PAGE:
Positive emotions are the active ingredient enabling resilienceis an atomic note that explains how positive emotions relate to resilience
The past is the past. What's done is doneis a quote that I've captured separately and tagged with
#expressions #past #acceptance #forgiveness
Mantra to forgive yourselfis another atomic note in which I've captured the mantra and tagged it with
#forgiveness #past #mantras. As you can see, the mantra is also present below the link. I've decided to duplicate it because I want the book notes to be easy to read without having to navigate to the link. But I have extracted it to a separate note because I find it valuable elsewhere as well. Later, I want to start using content projections instead of duplicating the information.
Here's another example:
I'll concede that this one is a bit extreme 😂. Nevertheless, it's a good example of how I extract atomic ideas from a book summary. I have a deep interest in coaching, so it makes sense for me to capture those ideas separately. And I prefer having many atomic notes rather than a single one called "Coaching". To me, the only usefulness of a generic note like "Coaching" is to serve as an index for the corresponding topic.
Once I'm done, I throw away the paper notes; I don't need those anymore.
Progressive summarization and tagging
The process of extracting atomic notes is also useful to summarize the content and the ideas. Whenever I create separate notes, those hold a single idea in its simplest form (for me at least!), and the title is generally the best summary.
Once I have added notes for a chapter, I try to summarize the main takeaways, although I don't do this consistently yet. Finally, once I'm done with the book, I create a summary of the main points.
As I do this, I explore how my notes relate to each other, for instance through the tag cloud:
I also like exploring relationships by searching for combinations of tags:
With non-fiction books, there are many lessons to be learned, and interesting ideas that we can incorporate into our lives. As part of my process, I try to identify the actionable learnings. Then, depending on whether those make sense for me now or not, I think about what I would change in my life. But that's a story for another day ;-)
What are the benefits of taking smart notes while reading non-fiction?
These smart notes and the process behind their creation are very valuable to me. The first reason is that the process itself forces me to read carefully and focus. This improves my understanding and helps with retention. The second one is that while I add the notes to my PKM and because I go the extra mile, I learn more and expand my knowledge. As a lifelong learner, I could do this all day. Third, I strengthen my ideas about different topics and create links between various ideas I encounter. This is something I can do with my mind but on a much more limited scale. My PKM allows doing this on a completely different level.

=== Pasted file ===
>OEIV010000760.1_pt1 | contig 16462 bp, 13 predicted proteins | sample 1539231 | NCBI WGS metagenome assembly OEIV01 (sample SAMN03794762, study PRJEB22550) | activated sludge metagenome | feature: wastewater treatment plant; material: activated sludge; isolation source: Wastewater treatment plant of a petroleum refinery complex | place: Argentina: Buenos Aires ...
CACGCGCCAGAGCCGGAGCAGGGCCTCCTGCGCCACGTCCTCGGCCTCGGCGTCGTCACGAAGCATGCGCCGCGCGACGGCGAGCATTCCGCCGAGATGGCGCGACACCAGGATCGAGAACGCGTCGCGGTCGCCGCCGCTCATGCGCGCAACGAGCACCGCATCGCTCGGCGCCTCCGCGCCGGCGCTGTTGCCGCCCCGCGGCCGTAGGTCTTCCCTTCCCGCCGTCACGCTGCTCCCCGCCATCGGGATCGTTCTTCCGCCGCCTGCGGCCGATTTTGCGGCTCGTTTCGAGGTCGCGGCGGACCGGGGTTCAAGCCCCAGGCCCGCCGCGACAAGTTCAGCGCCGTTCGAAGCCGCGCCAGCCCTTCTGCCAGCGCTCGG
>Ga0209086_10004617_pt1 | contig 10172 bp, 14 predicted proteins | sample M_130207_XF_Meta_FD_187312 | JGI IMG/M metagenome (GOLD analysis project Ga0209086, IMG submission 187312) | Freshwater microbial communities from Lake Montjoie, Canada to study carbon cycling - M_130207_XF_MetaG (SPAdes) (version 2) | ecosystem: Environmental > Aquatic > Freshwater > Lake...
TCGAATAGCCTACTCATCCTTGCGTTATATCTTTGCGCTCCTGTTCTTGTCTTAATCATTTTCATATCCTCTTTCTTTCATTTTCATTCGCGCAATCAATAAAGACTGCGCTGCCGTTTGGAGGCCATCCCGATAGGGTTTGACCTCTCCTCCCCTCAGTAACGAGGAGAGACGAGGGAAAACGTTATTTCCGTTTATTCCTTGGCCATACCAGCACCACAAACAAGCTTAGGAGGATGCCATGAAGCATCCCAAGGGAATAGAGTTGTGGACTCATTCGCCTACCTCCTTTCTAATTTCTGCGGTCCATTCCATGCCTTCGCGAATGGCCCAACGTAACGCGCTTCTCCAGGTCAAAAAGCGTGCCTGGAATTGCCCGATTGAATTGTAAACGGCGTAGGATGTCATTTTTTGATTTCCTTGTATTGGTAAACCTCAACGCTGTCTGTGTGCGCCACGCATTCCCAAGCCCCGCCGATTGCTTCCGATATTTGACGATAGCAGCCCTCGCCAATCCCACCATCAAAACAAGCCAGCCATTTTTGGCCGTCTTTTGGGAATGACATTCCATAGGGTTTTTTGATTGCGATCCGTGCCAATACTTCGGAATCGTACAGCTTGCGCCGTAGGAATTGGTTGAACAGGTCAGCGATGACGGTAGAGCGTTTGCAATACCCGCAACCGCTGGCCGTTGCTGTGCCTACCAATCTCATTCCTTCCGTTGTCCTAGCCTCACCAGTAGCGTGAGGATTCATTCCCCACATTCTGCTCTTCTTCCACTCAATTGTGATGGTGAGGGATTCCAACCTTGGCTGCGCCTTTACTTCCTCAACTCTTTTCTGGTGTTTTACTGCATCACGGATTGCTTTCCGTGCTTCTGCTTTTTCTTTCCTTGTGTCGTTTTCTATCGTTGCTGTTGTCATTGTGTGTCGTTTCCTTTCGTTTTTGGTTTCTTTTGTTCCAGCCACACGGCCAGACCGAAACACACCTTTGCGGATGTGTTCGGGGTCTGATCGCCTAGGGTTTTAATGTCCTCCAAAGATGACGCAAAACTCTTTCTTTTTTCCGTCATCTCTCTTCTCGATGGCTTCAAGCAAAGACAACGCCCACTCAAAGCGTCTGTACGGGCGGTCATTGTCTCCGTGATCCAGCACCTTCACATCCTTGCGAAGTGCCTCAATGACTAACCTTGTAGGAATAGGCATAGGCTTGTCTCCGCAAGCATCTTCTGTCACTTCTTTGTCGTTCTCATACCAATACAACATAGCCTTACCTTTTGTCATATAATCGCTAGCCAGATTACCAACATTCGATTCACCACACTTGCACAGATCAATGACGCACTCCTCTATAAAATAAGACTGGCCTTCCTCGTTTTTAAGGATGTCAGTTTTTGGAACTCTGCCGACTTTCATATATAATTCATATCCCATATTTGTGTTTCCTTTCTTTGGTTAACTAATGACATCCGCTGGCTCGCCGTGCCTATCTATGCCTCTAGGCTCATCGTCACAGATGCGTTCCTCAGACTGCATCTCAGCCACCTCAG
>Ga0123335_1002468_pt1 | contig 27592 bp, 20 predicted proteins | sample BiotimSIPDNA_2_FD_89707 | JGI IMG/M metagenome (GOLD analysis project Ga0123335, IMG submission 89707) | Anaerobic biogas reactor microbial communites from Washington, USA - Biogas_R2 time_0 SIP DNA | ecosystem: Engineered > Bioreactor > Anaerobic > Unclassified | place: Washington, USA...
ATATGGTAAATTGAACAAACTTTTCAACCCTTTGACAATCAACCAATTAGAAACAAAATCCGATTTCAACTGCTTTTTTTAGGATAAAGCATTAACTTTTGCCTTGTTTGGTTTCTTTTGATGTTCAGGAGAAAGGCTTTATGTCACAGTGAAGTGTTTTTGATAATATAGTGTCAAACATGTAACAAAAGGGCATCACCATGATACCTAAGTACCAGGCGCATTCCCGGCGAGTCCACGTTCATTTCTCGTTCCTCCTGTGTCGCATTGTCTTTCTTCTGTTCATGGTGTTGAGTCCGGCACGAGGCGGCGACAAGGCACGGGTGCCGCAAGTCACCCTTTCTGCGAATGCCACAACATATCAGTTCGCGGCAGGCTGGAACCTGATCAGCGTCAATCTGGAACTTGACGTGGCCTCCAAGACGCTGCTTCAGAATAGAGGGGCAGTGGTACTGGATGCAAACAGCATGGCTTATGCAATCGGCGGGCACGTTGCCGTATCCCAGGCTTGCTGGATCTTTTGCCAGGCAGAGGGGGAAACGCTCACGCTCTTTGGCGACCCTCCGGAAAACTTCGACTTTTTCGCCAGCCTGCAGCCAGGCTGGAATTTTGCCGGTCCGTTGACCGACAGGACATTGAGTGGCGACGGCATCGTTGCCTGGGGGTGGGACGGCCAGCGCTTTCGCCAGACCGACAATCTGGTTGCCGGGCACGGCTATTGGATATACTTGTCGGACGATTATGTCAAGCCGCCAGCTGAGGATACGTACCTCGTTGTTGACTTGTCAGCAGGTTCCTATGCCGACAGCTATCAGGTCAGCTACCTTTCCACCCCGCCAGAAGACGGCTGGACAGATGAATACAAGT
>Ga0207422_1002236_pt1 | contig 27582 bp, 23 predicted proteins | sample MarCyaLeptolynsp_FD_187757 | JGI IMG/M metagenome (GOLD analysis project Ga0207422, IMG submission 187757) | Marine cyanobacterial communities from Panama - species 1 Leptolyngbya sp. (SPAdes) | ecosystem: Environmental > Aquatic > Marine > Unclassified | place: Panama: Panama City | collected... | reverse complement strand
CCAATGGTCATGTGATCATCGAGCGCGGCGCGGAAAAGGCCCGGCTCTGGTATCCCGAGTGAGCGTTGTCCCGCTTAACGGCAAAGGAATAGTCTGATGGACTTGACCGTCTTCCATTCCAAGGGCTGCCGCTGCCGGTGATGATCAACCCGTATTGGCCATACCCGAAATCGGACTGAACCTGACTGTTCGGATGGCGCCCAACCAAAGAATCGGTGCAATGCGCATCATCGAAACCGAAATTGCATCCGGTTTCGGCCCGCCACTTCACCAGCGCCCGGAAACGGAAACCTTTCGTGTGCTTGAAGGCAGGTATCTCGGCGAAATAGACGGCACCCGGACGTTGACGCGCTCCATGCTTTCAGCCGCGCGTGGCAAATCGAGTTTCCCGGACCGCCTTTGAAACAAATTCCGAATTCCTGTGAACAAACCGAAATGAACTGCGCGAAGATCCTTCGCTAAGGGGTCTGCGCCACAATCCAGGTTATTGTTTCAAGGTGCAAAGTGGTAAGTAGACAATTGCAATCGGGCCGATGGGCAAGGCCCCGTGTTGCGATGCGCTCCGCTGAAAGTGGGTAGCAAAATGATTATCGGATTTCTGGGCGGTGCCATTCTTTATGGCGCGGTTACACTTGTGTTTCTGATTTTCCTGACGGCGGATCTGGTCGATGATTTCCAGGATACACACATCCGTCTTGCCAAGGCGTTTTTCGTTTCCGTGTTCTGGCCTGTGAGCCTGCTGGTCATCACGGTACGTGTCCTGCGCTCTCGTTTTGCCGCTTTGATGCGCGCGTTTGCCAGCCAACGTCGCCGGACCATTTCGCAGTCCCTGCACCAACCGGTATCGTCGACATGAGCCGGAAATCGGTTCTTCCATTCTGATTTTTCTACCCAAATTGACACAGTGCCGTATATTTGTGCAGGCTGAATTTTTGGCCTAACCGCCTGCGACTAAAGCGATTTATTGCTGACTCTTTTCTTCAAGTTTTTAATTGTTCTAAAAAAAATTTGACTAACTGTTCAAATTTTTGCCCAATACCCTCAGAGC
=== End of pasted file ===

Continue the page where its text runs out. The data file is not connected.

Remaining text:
Once I'm done, I end up with a detailed summary that stands on its own, meaning that I retain a lot more of what I read. Also, that summary is deeply connected with the rest of my knowledge, which means that I have opportunities to reuse the information in various contexts. As an author, this has tremendous value.
As an added benefit, I'm having tons of fun doing this because I love learning, thinking, writing, and exploring ideas.
If you want to further explore Personal Knowledge Management, then take a look at my Personal Knowledge Management Library. It’s a huge collection of resources (articles, books, videos, YouTube channels, and a lot more).
I’ve also created a starter kit for Obsidian to give you a solid starting point for your note-making efforts.
I also publish a weekly newsletter about PKM, note-taking, lifelong learning, and more!
If you find PKM interesting (I really hope you do!), then you might want to join our community.
In this article, I've explained why book highlights are not enough. I've described the process I use to capture the essence of the non-fiction books I read, and how I turn all that signal into smart notes, as part of my Personal Knowledge Management system. Hopefully, discovering this approach will give you concrete ideas about how to retain more of what you read.
Note that while I personally get many benefits out of doing this, I reckon that those benefits are personal. Your mileage may vary. Take what sounds interesting, experiment, and design your own process.
I'm curious to know about your own approach!
That's it for today! ✨
Hello everyone! I'm Sébastien Dubois. I'm an author, founder, and CTO. I write books and articles about personal knowledge management (PKM), personal organization, software development & IT, and productivity. I also craft lovely digital products 🚀
If you've enjoyed this article and want to read more, then subscribe to my newsletter, check out my PKM Library, and the Obsidian Starter Kit 🔥.
You can follow me on Twitter 🐦
If you want to discuss, then don't hesitate to join the Personal Knowledge Management community